Sexual assault is arguably the most disturbing issue on our college campuses nationwide. At UNM, it has become a primary focus over the past few years, beginning with some high profile cases involving our students, and culminating in a Department of Justice review of our policies and procedures. 

I am keenly aware of the pain surrounding this complex issue, and I want to assure you that having a safe campus that addresses the concerns in as sensitive a manner as possible while providing a fair process for all is of utmost importance to me and my administration.

As we pursue our discussions with the DOJ, we are moving aggressively ahead with major changes in our campus-wide response, based on information the report provided and other national authorities. In fact, we have been actively working to improve how we handle these cases since before the DOJ review began, and have made strong advances just within the past year, after that review had ended.

Still, no matter how much progress we make, or how many resources we offer, it cannot minimize or mitigate the trauma of a sexual assault.

Even one rape is one too many! What we can do is strive to make the response faster and fairer, in attempt to not cause further suffering. We understand that an investigation itself, which can require repeated recounting of what happened, impersonal gathering of evidence and time-consuming processes, can be traumatizing. That is why we continue to work diligently to educate and train our campus community try to prevent sexual assault from happening and to deal with it as sensitively as possible when it does.

Here are just a few highlights of recent changes that will provide better Response, Education, Support, Prevent, Empower, Consent and Train… or as we sum it up in our acronym, LoboRESPECT:

  • Opening of the LoboRESPECT Advocacy Center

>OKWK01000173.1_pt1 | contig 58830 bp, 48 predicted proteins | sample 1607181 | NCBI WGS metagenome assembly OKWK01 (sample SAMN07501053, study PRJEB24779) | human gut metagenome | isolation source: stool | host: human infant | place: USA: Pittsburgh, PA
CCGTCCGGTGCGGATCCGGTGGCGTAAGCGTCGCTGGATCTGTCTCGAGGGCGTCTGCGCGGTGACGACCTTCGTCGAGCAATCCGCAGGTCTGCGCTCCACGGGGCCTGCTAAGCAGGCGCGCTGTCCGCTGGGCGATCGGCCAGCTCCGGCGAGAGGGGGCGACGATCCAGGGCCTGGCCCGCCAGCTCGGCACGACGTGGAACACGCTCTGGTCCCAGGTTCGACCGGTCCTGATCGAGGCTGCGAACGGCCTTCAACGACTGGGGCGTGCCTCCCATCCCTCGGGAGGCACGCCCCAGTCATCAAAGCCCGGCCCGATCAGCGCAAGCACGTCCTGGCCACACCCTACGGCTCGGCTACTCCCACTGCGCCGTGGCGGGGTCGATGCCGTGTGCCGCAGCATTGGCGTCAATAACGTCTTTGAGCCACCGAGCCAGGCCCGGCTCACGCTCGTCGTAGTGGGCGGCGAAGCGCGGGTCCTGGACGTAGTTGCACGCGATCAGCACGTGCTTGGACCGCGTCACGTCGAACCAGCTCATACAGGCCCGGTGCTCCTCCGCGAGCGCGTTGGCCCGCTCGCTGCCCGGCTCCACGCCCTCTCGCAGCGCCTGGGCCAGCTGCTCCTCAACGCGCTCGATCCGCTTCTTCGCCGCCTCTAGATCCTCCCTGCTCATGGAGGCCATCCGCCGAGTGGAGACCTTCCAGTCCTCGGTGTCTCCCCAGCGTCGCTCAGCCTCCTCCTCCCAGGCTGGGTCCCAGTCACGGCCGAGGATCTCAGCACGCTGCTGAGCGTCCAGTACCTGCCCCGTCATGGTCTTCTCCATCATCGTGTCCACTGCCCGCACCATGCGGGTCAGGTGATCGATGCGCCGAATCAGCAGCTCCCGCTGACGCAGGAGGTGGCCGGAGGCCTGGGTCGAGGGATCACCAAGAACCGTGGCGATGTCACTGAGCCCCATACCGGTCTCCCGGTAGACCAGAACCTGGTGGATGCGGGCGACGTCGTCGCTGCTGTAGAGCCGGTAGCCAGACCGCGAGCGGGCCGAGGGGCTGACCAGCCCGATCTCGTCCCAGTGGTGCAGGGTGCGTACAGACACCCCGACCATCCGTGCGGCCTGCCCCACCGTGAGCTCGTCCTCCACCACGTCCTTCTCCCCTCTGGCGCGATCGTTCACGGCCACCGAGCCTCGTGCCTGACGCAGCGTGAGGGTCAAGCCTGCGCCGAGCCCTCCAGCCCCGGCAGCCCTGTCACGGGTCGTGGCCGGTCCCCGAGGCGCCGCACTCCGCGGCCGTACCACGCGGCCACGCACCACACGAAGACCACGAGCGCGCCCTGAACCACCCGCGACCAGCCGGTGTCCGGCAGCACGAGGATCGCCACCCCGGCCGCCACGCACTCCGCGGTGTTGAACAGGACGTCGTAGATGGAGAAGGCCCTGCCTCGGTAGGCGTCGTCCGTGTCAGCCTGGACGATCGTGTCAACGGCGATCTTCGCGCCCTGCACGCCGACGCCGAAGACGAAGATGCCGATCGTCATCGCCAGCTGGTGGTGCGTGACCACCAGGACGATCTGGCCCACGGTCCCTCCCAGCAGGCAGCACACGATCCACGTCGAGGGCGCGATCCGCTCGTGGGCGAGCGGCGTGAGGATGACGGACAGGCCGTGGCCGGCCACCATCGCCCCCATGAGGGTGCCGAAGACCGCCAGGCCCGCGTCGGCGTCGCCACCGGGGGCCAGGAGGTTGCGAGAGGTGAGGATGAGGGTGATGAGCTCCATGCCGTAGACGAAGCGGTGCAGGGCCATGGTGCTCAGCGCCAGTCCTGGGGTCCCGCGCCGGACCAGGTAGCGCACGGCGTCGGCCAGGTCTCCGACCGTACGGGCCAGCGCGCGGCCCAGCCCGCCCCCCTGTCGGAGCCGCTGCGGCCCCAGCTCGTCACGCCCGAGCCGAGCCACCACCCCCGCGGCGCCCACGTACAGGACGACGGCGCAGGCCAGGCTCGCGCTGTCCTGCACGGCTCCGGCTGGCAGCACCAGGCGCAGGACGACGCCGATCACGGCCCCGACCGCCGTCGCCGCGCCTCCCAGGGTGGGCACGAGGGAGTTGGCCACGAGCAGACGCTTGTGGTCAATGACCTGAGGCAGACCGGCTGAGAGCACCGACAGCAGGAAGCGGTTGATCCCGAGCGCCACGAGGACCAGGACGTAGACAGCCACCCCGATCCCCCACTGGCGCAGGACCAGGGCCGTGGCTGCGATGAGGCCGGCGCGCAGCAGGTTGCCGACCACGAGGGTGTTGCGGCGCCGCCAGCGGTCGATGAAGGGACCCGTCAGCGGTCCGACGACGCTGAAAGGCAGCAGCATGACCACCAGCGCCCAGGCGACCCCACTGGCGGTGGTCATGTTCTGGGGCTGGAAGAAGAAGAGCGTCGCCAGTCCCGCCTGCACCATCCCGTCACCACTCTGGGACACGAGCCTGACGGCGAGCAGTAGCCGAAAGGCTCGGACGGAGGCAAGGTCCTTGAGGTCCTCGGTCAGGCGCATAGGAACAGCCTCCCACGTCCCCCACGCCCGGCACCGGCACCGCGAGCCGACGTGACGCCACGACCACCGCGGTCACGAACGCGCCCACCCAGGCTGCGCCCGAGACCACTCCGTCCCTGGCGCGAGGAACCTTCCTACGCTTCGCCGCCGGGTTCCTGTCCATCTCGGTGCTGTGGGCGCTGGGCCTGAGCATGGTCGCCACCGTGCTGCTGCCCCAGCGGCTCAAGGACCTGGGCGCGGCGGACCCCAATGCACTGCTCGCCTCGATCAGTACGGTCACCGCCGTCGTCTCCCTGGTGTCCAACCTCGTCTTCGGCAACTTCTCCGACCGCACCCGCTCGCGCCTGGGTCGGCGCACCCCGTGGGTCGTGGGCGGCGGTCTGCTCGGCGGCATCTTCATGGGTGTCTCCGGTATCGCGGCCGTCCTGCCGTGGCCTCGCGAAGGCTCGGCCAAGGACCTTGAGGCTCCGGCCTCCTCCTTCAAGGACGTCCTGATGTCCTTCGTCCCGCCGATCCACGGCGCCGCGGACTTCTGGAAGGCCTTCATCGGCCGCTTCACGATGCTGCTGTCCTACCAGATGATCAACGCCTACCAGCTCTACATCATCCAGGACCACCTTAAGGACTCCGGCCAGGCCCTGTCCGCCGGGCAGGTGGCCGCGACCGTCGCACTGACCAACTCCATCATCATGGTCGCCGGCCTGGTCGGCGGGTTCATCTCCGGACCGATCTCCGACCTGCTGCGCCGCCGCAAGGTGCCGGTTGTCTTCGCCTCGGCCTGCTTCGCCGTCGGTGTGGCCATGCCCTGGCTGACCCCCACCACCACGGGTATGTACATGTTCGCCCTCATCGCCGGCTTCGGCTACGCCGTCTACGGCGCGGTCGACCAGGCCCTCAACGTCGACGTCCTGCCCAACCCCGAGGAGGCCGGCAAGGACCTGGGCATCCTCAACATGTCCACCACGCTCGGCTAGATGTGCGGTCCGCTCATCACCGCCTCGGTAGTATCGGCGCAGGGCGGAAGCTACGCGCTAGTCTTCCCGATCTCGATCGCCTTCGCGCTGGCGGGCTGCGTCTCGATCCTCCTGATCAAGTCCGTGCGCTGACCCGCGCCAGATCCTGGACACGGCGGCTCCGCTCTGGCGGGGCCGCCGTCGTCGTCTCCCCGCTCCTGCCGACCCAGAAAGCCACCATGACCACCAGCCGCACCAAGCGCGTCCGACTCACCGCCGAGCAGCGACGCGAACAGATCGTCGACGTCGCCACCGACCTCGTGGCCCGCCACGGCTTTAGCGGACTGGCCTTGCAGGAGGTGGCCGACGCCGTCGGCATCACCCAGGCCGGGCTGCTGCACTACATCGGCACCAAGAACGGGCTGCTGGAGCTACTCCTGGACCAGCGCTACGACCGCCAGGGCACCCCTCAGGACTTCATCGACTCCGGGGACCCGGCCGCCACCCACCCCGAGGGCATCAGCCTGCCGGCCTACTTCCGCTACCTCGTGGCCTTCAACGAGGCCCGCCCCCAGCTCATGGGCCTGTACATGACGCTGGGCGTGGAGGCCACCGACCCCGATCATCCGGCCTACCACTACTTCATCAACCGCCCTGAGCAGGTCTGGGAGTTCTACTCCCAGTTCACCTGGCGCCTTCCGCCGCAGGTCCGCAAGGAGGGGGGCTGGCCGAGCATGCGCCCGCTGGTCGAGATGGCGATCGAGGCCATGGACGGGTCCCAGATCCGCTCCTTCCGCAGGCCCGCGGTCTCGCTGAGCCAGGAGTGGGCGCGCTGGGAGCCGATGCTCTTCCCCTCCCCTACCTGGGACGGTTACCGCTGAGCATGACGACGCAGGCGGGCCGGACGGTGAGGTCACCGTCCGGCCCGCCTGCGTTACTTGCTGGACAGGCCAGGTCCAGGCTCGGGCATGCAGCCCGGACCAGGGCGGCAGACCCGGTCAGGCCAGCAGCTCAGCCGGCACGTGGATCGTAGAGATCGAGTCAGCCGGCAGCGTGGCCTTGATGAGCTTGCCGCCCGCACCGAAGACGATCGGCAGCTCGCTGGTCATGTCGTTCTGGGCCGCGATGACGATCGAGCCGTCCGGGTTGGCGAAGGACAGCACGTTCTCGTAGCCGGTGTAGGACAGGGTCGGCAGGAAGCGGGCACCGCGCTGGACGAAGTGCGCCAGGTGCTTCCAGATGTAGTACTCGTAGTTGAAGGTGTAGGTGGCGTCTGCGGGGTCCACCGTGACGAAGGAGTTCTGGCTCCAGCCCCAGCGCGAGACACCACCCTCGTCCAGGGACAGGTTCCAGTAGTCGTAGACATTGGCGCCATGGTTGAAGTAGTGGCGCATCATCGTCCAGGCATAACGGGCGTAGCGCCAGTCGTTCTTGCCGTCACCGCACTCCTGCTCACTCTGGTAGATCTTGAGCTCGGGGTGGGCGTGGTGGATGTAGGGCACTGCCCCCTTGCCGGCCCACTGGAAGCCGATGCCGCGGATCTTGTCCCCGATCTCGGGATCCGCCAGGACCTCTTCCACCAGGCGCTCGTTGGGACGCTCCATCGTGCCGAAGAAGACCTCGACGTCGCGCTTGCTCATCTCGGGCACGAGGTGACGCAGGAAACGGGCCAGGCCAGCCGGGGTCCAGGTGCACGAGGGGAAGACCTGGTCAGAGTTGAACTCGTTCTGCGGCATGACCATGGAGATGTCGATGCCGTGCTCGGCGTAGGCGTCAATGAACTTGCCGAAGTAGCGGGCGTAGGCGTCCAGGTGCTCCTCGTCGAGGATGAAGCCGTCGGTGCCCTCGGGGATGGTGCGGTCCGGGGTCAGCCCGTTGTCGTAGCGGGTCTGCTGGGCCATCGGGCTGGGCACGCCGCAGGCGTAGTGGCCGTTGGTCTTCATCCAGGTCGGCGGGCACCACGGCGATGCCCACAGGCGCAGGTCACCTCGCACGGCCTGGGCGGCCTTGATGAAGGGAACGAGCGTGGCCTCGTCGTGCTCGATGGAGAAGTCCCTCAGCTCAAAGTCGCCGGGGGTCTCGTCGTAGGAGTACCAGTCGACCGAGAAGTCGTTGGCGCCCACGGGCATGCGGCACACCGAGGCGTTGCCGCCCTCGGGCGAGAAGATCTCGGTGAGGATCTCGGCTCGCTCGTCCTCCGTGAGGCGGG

• Additional positions and staffing in the Office of Equal Opportunity which investigates Title IX cases including sexual assault and harassment
  • Updated and consolidated policies including an overarching sexual misconduct policy
  • Additional and continued training campus-wide
  • An independent, scientific campus climate survey of nearly 3000 UNM students (to be released soon)
  • Increased collaboration among all campus entities dealing with sexual assault reporting, advocacy, training or safety

These are continuing steps forward, and may need to be tweaked as we work with the DOJ to complete an agreement on how we will specifically address this serious concern. I pledge that we are cooperating fully in the process with the DOJ and will work conscientiously to adopt their recommendations.

What I ask of all of you - staff, faculty, advocates, students, parents, alums, lawmakers, community members - is to join with us in this effort. Step up in your area of impact, your world of influence. Learn more about what is available and how to access it, then use that knowledge to help prevent and respond to sexual assault around you. Our students rally “Protect the Pack.” That’s something we all must do! Working together, we can change UNM, and UNM can lead the way to change elsewhere. 

Robert G. Frank

UNM president